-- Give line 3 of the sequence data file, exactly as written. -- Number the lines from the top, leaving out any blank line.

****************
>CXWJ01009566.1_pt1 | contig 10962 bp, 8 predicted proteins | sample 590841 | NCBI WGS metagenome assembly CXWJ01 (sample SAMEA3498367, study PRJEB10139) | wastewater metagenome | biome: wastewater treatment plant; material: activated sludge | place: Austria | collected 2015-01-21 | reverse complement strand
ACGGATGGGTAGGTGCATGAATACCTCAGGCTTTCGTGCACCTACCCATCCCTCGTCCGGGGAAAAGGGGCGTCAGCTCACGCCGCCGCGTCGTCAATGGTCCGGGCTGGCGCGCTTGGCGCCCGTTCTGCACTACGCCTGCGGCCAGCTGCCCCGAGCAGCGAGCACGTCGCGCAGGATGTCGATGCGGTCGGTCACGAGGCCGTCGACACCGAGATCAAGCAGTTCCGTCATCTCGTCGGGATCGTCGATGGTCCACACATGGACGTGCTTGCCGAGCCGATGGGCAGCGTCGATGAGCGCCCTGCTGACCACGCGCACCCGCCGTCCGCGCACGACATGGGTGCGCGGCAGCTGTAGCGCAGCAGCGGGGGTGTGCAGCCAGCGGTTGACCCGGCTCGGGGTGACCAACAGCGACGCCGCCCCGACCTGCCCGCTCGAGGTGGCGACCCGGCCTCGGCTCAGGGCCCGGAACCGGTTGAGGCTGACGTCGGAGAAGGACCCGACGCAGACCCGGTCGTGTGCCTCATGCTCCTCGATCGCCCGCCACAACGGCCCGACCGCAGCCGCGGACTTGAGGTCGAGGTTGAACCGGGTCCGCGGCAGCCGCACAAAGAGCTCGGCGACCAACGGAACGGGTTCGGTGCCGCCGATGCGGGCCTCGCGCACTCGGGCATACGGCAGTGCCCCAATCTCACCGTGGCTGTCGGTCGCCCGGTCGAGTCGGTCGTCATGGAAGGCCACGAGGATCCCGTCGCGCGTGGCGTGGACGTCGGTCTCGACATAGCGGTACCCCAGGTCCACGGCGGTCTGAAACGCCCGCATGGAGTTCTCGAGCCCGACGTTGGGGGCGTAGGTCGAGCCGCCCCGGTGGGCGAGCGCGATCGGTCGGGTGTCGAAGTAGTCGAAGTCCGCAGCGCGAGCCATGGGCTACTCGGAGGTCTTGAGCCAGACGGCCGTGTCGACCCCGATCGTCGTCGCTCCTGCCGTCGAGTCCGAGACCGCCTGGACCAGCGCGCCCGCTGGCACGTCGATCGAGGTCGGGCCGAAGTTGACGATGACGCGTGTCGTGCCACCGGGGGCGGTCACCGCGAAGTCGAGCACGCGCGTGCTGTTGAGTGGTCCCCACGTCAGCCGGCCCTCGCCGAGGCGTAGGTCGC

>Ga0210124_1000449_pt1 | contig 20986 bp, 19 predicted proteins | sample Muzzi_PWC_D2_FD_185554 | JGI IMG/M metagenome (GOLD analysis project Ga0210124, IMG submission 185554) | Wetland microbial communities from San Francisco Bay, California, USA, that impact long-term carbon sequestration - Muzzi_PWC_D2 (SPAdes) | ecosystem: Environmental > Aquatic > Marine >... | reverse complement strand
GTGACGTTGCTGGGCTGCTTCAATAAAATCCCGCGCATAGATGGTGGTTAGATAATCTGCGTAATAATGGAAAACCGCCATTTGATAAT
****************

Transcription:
>Ga0210124_1000449_pt1 | contig 20986 bp, 19 predicted proteins | sample Muzzi_PWC_D2_FD_185554 | JGI IMG/M metagenome (GOLD analysis project Ga0210124, IMG submission 185554) | Wetland microbial communities from San Francisco Bay, California, USA, that impact long-term carbon sequestration - Muzzi_PWC_D2 (SPAdes) | ecosystem: Environmental > Aquatic > Marine >... | reverse complement strand